A total of 778 patients underwent surgical procedures. Of the included patients, 434 (56.0%) of the patients were male and 344 (44.2%) of the patients were female. The average age of the included patients was 42.2 ± 15.7 years. Patients were divided into surgical treatment groups and 101 (12.9%) were treated with MMS, 371 (47.7%) with wide local excision (WLE) and 306 (39.3%) with other surgeries.
When comparing MMS independently to all other treatments [Table 1], the incidence of MMS in academic centres remained significantly greater than in community or integrated network programmes (p = 0.0049). Furthermore, for individuals with higher incomes (≥$63,000), there was a higher incidence of MMS (p = 0.0176, Table 1). On multivariable logistic regression analysis [Table 2] assessing predictors of MMS including all variables in Table 1, higher incomes independently predicted treatment with MMS compared to those with lower incomes (≤$38,000) when controlling for confounders (Odds ratio: 2.8, 95% confidence interval: 1.3, 6.1, p = 0.0047).
|Othera (n = 677) (87.0%)||Mohs (n = 101) (13.0%)||p-value|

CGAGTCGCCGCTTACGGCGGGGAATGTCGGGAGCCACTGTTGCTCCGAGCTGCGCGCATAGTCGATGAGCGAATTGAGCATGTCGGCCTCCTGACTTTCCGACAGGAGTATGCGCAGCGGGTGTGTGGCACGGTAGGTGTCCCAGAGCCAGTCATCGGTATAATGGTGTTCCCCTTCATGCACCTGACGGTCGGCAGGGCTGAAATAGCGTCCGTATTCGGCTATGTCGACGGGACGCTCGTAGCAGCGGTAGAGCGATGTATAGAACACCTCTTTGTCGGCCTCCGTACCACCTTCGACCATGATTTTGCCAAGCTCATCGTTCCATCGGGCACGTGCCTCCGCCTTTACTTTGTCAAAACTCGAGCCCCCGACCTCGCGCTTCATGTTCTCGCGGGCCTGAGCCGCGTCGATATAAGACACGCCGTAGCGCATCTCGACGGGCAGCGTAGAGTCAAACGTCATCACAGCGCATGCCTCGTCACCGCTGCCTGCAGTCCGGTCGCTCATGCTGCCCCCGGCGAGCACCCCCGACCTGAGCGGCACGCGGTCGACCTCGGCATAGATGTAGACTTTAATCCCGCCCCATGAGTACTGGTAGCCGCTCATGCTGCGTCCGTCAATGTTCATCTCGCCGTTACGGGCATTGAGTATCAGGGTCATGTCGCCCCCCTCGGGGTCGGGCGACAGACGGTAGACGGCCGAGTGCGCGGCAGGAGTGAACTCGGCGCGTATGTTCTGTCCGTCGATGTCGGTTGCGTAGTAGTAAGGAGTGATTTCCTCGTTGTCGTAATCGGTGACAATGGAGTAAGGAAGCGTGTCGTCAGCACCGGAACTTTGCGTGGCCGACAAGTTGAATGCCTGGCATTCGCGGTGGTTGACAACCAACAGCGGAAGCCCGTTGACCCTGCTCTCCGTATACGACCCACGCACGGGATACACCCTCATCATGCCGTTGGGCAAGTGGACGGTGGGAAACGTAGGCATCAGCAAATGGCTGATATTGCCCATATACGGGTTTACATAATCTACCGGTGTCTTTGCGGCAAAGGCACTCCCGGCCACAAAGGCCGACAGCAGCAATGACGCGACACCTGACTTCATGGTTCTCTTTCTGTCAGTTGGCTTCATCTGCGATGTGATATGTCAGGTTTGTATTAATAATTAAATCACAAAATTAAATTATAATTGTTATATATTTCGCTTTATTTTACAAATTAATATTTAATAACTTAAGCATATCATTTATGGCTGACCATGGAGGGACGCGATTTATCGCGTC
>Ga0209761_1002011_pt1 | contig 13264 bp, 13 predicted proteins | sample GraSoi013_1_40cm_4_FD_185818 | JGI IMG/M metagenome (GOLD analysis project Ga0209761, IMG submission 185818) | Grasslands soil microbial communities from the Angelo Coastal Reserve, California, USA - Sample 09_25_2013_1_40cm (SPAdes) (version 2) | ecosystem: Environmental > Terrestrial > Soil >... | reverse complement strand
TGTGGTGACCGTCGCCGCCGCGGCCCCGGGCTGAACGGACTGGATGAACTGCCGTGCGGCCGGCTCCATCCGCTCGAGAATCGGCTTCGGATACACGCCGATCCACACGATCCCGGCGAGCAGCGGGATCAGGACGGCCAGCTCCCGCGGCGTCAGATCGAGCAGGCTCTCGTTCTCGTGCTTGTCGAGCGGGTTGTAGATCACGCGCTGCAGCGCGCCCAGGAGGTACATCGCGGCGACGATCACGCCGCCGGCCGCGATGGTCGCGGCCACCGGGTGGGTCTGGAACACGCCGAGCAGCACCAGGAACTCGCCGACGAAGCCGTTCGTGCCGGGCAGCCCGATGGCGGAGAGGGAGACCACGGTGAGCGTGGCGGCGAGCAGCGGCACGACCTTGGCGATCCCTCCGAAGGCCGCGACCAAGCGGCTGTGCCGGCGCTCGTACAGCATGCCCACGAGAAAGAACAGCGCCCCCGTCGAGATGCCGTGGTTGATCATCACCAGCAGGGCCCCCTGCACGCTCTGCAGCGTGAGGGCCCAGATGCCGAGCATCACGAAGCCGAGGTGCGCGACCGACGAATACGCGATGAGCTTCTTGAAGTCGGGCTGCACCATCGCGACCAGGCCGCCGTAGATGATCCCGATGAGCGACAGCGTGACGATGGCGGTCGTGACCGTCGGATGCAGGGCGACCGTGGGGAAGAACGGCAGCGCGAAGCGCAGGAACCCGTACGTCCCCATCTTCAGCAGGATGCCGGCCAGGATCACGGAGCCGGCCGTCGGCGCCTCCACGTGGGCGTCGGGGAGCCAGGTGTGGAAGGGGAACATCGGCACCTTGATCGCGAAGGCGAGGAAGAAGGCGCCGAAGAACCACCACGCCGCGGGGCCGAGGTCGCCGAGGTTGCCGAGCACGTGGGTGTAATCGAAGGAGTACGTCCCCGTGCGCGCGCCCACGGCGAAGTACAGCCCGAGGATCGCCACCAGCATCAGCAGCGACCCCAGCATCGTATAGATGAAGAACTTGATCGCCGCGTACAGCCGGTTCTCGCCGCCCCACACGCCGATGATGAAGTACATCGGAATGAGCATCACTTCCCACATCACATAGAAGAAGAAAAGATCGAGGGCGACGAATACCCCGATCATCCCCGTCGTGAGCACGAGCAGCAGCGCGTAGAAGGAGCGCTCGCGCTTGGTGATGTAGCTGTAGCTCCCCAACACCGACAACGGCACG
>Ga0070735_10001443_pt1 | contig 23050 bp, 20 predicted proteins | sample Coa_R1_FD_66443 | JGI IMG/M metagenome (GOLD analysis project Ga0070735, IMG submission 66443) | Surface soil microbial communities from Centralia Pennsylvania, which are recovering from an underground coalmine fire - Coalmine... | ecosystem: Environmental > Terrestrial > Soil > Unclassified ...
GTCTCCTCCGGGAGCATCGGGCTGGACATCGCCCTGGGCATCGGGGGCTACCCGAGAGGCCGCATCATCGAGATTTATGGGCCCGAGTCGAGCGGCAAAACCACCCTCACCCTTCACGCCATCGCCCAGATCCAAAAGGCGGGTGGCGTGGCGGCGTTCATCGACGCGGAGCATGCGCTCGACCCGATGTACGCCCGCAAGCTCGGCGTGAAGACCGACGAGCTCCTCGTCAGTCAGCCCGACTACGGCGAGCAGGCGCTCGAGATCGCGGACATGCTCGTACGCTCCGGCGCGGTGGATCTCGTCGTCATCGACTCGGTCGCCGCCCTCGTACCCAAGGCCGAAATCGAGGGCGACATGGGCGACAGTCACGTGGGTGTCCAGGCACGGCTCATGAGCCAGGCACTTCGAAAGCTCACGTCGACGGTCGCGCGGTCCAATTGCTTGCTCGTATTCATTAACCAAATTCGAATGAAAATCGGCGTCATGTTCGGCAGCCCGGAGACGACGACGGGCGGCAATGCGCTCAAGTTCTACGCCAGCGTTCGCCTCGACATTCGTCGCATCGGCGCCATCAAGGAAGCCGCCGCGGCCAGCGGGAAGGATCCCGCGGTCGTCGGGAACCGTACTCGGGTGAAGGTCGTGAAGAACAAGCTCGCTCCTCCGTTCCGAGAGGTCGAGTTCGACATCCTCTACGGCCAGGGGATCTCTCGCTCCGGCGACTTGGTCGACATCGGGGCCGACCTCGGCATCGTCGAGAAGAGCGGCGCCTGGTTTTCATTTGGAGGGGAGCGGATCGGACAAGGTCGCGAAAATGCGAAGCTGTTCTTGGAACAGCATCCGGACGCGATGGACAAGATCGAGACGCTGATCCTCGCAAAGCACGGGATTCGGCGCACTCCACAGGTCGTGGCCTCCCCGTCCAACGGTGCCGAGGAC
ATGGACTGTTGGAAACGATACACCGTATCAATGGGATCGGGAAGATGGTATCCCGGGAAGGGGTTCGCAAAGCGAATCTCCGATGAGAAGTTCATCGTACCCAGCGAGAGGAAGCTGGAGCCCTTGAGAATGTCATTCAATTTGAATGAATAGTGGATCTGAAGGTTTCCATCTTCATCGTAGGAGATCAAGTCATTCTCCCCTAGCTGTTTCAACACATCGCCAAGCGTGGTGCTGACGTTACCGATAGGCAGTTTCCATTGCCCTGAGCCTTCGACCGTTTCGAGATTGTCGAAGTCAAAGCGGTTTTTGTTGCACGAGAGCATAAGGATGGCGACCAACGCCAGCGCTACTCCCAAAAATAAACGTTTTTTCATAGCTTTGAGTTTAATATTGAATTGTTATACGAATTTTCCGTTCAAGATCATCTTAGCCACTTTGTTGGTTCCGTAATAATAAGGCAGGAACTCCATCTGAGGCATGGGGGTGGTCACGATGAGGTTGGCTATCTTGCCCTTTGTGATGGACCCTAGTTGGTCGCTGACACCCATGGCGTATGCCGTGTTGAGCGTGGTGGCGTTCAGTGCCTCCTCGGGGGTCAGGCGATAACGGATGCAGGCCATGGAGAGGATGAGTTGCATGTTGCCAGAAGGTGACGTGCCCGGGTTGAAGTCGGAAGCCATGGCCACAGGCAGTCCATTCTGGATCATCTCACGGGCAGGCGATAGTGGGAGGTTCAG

|<30||149 (22.0)||22 (21.8)|
|30–39||155 (22.9)||29 (28.7)|
|40–49||159 (23.5)||22 (21.8)|
|50–59||123 (18.2)||15 (14.9)|
|60–69||58 (8.6)||10 (9.9)|
|70–79||20 (3.0)||2 (2.0)|
|80+||13 (1.9)||1 (1.0)|
|Male||382 (56.4)||52 (51.5)|
|Female||295 (43.6)||49 (48.5)|
|Caucasian||517 (78.0)||86 (86.0)|
|African-American||105 (15.8)||10 (10.0)|
|Other||41 (6.2)||4 (4.0)|
|Not Insured||60 (9.3)||7 (6.9)|
|Private Insurance/Managed Care||451 (69.6)||74 (73.3)|
|Medicaid||69 (10.7)||8 (7.9)|
|Medicare or other government||68 (10.5)||12 (11.9)|
|<$38,000||134 (19.9)||10 (9.9)|
|$38,000–$47,999||151 (22.5)||21 (20.8)|
|$48,000–$62,999||163 (24.3)||22 (21.8)|
|>=$63,000||224 (33.3)||48 (47.5)|
|Academic/Research Program||197 (52.8)||38 (76.0)|
|Community Program||131 (35.1)||11 (22.0)|
|Integrated Network Program||45 (12.1)||1 (2.0)|
|0 or 1||672 (99.3)||99 (98.0)|
|2 or 3||5 (0.7)||2 (2.0)|
|<15 mm||61 (16.3)||10 (17.2)|
|15–30 mm||118 (31.6)||20 (34.5)|
|30–45 mm||106 (28.3)||12 (20.7)|
|45–60 mm||34 (9.1)||8 (13.8)|
|60+ mm||55 (14.7)||8 (13.8)|
|No||613 (94.9)||92 (96.8)|
|Yes||33 (5.1)||3 (3.2)|
|No||567 (85.0)||88 (88.0)|
|Yes||100 (15.0)||12 (12.0)|
|Medicare or other Government insurance||0.35||1.74||0.60||5.09||0.2335|
|0 or 1||REF|
|2 or 3||0.50||2.74||0.50||15.07||0.2463|